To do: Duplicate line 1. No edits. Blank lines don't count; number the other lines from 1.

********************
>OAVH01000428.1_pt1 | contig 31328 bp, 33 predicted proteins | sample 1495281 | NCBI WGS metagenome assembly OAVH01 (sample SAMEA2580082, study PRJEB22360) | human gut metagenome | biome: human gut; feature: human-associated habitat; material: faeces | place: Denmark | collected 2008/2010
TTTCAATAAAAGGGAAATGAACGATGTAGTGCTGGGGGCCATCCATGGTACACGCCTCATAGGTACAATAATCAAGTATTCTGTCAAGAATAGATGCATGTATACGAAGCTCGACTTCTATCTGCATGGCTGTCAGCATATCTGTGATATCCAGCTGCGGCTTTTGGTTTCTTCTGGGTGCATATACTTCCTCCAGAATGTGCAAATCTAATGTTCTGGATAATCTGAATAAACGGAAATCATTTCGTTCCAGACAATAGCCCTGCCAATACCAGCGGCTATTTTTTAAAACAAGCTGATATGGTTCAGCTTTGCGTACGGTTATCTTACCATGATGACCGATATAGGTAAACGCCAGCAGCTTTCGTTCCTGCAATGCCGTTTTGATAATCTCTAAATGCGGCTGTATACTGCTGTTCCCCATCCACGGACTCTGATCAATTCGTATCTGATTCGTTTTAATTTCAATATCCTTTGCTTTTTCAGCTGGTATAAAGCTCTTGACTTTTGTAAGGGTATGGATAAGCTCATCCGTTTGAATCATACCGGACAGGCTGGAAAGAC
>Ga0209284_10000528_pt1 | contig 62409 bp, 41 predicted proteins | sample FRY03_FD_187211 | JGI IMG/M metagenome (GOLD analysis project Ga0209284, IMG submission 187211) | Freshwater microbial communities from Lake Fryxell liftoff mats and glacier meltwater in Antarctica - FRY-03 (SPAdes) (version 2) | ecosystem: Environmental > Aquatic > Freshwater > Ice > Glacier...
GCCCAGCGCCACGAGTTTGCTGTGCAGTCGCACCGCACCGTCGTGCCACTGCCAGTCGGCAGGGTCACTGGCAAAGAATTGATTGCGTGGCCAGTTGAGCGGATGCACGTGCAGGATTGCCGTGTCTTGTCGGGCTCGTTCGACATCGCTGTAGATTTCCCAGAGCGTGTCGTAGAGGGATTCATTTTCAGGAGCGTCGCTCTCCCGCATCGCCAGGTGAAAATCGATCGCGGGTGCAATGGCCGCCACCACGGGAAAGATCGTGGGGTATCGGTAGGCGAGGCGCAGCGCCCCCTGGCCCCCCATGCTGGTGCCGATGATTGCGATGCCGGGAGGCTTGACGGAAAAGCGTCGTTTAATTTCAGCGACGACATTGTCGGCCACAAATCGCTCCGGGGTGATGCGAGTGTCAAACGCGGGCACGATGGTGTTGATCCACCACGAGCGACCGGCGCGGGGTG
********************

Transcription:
>OAVH01000428.1_pt1 | contig 31328 bp, 33 predicted proteins | sample 1495281 | NCBI WGS metagenome assembly OAVH01 (sample SAMEA2580082, study PRJEB22360) | human gut metagenome | biome: human gut; feature: human-associated habitat; material: faeces | place: Denmark | collected 2008/2010